Gender bias in peer review

Introduction and Background

The issue of gender bias in peer review, particularly within the social sciences, is explored in this article by Alex Holmes and Sally Hardy. The study, conducted by the Regional Studies Association, aims to investigate the impact of gender on peer review outcomes, focusing on the journal Regional Studies. The authors highlight the significance of International Women’s Day (IWD) as a backdrop for their research, emphasizing the global call for gender parity and equality. The Regional Studies Association, with its commitment to diversity and inclusivity, undertakes a focused examination of gender patterns in research submissions to address documented gender imbalances in academic publishing.

Research Methodology and Findings

The study, based on data from the journal Regional Studies between 2011 and 2016, utilized to assign genders to authors and reviewers. The results reveal that a higher percentage of manuscripts were submitted by male authors compared to female authors, with a consistent ratio across various definitions. Additionally, papers with all-female authors were significantly fewer than those with all-male authors, indicating an existing gender disparity in submissions. The analysis further extends to the acceptance and rejection rates, showcasing nuanced differences. While a slightly lower proportion of papers with female corresponding authors were accepted compared to their male counterparts, the difference is not as pronounced as initial data might suggest.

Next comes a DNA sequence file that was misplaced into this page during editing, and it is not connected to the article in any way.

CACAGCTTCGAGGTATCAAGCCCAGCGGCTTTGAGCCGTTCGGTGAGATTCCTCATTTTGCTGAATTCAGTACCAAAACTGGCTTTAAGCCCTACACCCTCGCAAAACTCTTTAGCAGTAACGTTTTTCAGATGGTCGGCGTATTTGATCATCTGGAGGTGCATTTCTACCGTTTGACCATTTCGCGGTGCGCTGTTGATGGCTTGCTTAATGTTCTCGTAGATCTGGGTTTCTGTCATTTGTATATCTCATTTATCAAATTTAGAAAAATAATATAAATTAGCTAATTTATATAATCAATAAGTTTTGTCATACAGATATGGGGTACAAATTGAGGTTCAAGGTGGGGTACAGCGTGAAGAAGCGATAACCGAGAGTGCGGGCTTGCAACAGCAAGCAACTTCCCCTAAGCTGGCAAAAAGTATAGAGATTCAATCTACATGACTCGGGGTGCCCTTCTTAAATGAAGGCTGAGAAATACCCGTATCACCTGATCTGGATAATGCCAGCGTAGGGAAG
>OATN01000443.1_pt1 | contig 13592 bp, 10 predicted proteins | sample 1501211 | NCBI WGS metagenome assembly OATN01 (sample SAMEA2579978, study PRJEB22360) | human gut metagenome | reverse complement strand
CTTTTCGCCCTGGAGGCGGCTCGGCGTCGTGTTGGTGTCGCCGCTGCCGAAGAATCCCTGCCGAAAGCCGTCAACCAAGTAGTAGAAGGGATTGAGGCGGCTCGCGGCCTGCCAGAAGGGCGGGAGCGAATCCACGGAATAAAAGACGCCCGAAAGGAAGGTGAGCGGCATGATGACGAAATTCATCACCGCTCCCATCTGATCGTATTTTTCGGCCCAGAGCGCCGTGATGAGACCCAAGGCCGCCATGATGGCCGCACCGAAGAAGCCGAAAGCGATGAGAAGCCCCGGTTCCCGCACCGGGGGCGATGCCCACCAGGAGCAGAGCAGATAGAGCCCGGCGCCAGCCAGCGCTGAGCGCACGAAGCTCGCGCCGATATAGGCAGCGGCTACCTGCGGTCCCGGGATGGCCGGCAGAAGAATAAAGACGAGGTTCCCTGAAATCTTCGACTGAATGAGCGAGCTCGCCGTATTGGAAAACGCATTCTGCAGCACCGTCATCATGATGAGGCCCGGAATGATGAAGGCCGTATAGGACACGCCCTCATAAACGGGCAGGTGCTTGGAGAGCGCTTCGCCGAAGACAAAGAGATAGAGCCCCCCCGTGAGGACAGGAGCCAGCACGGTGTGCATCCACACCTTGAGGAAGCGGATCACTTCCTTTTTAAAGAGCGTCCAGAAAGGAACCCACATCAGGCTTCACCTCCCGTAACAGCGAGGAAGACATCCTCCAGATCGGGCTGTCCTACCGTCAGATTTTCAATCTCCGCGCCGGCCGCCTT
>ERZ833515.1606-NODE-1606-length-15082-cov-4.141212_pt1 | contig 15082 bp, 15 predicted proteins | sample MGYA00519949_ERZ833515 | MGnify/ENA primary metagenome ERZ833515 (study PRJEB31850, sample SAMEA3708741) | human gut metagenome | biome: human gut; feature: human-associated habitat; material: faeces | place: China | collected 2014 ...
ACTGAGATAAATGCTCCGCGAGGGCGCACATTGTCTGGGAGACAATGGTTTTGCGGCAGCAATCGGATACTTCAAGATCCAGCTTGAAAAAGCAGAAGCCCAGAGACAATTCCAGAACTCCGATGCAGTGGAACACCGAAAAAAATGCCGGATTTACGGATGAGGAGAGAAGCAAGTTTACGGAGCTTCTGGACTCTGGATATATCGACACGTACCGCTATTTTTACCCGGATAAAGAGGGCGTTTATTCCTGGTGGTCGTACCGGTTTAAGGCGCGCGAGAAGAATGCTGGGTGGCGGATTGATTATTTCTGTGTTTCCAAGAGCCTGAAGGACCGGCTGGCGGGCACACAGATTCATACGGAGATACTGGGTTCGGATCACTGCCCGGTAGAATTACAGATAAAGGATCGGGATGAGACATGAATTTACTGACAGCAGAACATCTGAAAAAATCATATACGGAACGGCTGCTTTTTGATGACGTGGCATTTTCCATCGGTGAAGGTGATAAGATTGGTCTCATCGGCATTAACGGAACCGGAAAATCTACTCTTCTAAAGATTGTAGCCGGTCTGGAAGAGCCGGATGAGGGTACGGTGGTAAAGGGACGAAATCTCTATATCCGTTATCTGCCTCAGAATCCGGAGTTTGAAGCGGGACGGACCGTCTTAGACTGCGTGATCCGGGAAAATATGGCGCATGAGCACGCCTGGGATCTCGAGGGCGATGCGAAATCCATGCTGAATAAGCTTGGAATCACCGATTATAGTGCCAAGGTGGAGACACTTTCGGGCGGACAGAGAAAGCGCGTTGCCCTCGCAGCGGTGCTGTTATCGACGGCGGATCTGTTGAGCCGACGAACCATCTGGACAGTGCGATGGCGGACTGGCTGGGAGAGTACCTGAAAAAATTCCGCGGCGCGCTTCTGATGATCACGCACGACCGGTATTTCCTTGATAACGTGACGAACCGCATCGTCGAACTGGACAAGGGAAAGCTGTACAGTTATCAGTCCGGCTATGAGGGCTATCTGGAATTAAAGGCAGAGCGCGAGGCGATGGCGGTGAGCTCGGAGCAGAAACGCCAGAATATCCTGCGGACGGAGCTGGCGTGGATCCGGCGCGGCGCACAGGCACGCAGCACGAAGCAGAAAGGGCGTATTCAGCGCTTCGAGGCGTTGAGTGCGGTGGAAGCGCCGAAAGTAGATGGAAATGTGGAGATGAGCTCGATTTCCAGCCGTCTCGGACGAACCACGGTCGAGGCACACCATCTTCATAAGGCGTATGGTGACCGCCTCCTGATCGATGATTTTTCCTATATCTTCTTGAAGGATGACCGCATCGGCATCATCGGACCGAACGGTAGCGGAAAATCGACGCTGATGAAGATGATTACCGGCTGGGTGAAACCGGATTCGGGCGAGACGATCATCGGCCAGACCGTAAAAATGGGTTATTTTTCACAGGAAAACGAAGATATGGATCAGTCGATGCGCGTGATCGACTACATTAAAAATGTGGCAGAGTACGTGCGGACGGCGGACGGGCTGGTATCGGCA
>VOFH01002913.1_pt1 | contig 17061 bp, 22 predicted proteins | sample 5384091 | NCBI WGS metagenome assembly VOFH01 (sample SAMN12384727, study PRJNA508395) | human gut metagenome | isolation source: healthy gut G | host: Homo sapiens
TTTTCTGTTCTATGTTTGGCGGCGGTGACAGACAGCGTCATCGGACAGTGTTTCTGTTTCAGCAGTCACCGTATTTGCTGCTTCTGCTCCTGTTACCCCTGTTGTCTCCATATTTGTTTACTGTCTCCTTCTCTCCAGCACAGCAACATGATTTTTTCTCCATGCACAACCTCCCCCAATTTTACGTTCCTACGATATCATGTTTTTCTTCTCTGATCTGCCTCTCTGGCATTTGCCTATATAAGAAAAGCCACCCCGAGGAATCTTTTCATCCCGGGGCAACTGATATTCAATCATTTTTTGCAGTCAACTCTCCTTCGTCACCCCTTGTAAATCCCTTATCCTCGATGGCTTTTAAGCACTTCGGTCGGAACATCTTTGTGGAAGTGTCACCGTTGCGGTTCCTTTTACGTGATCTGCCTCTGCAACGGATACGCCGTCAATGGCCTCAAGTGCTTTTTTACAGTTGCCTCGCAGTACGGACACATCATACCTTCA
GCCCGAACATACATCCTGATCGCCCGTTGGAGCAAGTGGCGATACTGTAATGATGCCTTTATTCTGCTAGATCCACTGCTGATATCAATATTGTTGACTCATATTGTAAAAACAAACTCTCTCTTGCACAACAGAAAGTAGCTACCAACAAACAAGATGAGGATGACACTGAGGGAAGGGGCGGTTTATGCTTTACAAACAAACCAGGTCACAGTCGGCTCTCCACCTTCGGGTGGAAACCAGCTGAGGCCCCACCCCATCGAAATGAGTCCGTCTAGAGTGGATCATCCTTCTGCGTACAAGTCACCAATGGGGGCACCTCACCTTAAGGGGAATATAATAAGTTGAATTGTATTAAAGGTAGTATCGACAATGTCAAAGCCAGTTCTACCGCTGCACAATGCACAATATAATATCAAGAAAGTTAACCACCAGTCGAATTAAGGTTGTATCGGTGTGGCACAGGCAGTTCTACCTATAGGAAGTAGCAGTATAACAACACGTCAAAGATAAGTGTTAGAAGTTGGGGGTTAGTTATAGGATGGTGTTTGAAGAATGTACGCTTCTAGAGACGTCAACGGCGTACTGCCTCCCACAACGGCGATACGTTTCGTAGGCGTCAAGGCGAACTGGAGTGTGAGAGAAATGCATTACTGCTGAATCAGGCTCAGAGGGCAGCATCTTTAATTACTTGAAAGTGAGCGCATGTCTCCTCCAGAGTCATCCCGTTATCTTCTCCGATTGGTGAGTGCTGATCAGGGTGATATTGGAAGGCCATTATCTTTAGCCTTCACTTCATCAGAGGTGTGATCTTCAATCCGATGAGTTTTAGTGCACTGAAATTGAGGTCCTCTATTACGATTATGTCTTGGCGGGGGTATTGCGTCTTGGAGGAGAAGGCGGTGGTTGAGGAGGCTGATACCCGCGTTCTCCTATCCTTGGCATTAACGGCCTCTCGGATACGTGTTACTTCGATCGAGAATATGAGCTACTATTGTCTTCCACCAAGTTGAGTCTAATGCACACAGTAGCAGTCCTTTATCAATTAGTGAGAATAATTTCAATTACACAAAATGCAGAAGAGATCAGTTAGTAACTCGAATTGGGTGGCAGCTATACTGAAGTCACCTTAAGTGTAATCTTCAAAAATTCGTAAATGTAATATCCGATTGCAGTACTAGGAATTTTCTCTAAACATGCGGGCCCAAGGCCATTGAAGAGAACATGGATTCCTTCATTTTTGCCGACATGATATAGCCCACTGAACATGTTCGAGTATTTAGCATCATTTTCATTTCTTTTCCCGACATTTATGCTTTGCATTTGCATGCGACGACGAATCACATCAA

Exploring Factors and Implications

The authors delve into potential influencing factors contributing to the observed gender patterns in submissions and peer review outcomes. They speculate on factors such as the career stage of contributors, geographic location of PhD institutions, and language proficiency as possible contributors to disparities. The discussion also touches on the demographic composition of the Regional Studies Association's membership, indicating a gender skew toward males, particularly in senior positions. The authors acknowledge the limitations of their initial analysis and express a commitment to exploring additional factors in the next stage of the project.

Future Directions and Acknowledgments

The article concludes by outlining the authors' plans for the next phase of the research, aiming to delve deeper into the data and address unanswered questions related to seniority, geographic location, and language proficiency. The ongoing analysis is positioned as crucial for informing policies aimed at achieving gender parity in journal processes and within the Regional Studies Association community. The authors express gratitude to the research team at Taylor & Francis, as well as editorial teams and board members, for their contributions to the data extraction, analysis, and interpretation. The acknowledgment emphasizes the collaborative nature of the research and the importance of collective efforts in addressing gender bias in academic publishing.

This summary encapsulates the key elements of the article, providing an overview of the research methodology, findings, exploration of influencing factors, and future directions.

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The London School of Economics and Political Science


Alex Holmes and Sally Hardy